AP Auto Racing Writer
The Hulman-George family should retain ownership of the IndyCar Series and Indianapolis Motor Speedway, according to a report from a consulting group it hired to evaluate business operations, including running the Indianapolis 500.
The Boston Consulting Group offered a wide array of suggestions on how to better position the troubled open-wheel series and historic speedway in a 115-page report, a copy of which was obtained by The Associated Press.
Among the ideas: a 15-race IndyCar schedule in major American cities held over 19 weeks; a three-race playoff with a season finale on the road course at Indy; a new marketing strategy promoting IndyCar's "daredevil drivers"; using just one U.S. television partner instead of both ABC/ESPN and NBC Sports Network; overhauling the ticket pricing at IMS in tiers that would raise the cost of the most expensive Indy 500 ticket from $150 to $200 and lower almost every ticket for the Brickyard 400 and Red Bull Grand Prix.
Hulman & Co. is under no obligation to follow the suggestions, but Hulman & Co. CEO Mark Miles said in a statement late Friday night the company is taking the report under advisement.
"The work BCG has done provides conversation points around several important areas of our business as we shape our thinking about the future, but our strategy has not yet been finalized," Miles said in his statement.
"As part of finalizing our strategy, we will be sharing information with our stakeholders and listening to their feedback and ideas before we come to any final conclusions. We are in the early stages of this process and will be communicating to our stakeholders and fans as we define our strategy for the future."
Miles also indicated in his statement that the version of the report the AP reviewed was one of many documents that was continuously updated during a lengthy process.
"BCG has produced many documents, including an early version of a document that is the subject of several news reports today, that include suggested elements for the plan," Miles said.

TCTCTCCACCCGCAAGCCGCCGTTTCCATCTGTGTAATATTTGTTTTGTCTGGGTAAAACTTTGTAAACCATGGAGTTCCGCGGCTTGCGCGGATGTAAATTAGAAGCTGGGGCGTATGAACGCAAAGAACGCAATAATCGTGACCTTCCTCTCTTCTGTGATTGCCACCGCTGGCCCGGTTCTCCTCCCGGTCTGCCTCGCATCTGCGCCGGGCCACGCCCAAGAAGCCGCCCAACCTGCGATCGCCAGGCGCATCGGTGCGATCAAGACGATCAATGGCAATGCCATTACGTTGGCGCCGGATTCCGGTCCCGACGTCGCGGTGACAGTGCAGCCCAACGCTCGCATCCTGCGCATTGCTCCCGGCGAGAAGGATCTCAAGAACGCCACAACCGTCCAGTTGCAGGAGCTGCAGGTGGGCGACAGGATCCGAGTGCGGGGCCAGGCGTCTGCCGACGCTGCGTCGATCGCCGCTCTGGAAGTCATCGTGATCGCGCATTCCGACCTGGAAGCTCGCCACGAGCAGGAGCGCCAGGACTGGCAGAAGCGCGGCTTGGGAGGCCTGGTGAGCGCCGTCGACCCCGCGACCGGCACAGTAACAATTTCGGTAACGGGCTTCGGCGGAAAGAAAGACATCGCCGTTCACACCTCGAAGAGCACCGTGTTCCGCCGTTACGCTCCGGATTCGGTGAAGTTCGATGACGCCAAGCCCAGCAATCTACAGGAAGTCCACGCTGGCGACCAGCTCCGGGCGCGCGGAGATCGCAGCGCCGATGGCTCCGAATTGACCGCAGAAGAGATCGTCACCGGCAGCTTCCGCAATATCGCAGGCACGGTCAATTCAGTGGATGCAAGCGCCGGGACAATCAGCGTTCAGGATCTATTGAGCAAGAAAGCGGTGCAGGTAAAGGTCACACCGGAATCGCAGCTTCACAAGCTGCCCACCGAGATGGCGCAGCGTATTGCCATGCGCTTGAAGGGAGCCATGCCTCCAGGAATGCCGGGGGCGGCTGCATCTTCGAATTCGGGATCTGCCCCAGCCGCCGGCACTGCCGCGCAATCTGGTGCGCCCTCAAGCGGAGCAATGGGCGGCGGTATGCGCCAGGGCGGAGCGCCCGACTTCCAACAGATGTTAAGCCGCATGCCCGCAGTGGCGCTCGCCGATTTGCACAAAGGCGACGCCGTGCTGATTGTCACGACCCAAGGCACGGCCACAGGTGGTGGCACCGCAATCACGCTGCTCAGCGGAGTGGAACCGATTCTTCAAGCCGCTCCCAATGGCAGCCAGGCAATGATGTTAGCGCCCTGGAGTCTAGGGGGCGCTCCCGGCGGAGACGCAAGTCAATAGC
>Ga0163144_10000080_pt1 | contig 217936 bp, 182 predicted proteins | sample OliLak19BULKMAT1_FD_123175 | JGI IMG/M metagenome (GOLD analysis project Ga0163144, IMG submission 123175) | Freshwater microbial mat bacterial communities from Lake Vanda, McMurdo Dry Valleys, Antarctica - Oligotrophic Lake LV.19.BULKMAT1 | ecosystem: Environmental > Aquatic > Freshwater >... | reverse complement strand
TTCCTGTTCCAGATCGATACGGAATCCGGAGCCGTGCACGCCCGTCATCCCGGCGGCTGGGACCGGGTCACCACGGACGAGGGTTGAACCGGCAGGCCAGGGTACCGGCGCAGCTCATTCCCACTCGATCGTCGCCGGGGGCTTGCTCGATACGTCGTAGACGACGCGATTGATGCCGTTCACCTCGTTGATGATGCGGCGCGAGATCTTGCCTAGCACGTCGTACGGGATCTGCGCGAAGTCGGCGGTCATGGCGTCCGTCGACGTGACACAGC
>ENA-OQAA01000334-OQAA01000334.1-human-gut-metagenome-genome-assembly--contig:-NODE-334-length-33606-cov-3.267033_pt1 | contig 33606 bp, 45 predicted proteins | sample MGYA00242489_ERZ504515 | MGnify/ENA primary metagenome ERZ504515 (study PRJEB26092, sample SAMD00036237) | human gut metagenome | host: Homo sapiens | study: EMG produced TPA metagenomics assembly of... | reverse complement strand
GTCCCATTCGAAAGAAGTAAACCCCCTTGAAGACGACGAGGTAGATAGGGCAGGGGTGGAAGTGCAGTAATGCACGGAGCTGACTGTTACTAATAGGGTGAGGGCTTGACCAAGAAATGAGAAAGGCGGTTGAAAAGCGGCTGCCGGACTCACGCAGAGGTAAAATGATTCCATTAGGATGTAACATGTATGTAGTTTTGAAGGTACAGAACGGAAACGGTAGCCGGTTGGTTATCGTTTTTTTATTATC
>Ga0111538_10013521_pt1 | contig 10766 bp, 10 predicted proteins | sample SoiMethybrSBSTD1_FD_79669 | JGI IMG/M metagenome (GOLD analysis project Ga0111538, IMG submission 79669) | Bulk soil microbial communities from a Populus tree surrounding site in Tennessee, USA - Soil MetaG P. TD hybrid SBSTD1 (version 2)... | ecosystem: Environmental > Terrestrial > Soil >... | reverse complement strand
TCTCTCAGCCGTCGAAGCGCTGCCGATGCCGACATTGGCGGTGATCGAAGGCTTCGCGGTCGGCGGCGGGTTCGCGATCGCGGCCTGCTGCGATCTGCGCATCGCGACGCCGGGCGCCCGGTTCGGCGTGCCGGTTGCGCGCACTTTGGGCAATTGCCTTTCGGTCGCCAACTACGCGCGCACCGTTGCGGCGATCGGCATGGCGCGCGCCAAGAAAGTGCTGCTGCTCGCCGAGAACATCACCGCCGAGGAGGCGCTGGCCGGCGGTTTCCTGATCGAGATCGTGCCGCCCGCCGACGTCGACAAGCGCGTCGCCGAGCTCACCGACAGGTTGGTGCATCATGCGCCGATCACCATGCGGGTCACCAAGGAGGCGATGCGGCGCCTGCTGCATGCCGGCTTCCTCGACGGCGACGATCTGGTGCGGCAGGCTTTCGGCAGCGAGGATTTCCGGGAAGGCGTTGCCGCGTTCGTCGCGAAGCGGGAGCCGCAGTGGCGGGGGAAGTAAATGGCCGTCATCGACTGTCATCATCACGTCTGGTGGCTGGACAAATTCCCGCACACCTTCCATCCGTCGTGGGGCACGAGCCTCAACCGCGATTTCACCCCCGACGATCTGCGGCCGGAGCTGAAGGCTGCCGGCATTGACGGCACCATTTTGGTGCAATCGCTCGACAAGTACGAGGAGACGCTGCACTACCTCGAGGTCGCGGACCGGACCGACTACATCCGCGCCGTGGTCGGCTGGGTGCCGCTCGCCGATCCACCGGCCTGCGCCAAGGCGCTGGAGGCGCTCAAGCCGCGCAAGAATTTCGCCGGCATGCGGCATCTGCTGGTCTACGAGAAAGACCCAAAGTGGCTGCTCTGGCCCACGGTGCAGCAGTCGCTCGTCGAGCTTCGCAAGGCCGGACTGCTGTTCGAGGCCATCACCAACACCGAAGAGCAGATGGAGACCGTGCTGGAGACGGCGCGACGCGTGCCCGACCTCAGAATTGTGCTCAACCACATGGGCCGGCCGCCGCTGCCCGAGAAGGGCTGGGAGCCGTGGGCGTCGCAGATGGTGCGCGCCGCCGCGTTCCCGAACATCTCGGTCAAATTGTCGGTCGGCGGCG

"BCG examined many important questions throughout this process, including how to define our overall brand, how our motorsports properties can attract more fans, how we can make our races more appealing to television viewers and live audiences, and how we can help our teams, partners and other stakeholders be more financially successful because of our relationship."
The consulting firm was hired at the end of last season, which many considered to be one of the best in terms of on-track competition. But boardroom politics and IndyCar's history of dysfunction overshadowed the racing and American driver Ryan Hunter-Reay's championship.
Randy Bernard was ousted as CEO in late October in what many fans viewed as a coup by power-hungry team owners and IndyCar founder Tony George, who made a late season play to buy back the open-wheel series.
Since then, Miles, who most recently led Indianapolis' successful Super Bowl effort, has been brought in as CEO of Hulman & Co. and is charged with hiring Bernard's replacement. Jeff Belskus, the former CEO, is filling in for Bernard in the interim.
With the March 24 season opener approaching and the series still lacking stability, auto racing observers were awaiting the report. However, it offered no quick fixes.
BCG said IndyCar was "the best pure racing motorsports league in the U.S. ... but the series suffers from lack of awareness."
Part of its problem is that a significant amount of the 14 million fans who watch the Indianapolis 500 don't watch another race during the season.
Focus groups suggested that marketing strategies should be geared to "positioning IndyCar as having the most skilled, daredevil drivers and not theatrical off-track personalities."
They indicated they valued fast cars over science and engineering; winning over points challenges; suspense through lead changes over entertainment through crashes; and the diversity of track types rather than ovals.
"Focus on excitement of real racing; daredevil drivers defined by winning, racing at thrilling speeds," the report said, as a way to distinguish IndyCar from NASCAR's "amusing entertainment: off-track drama and partying."
The report also suggested:
-- IndyCar should split the schedule into two seasons -- a 15-race U.S. calendar from April to August and an international series during the offseason. The championship would be decided during the U.S. season, and the hypothetical schedule proposed by BCG included seven cities not currently visited by IndyCar. It opened at Houston, then Phoenix, the Indy 500, Miami, Atlanta, Boston, Chicago, Pocono, Toronto, Seattle, Sonoma and Fontana. The "playoffs" portion included Texas, Long Beach and the Indy road course. BCG argued for a playoff because "the current IndyCar schedule lacks consequence and the television ratings are at the lowest at the end of the season because the series does not have a mechanism to create suspense."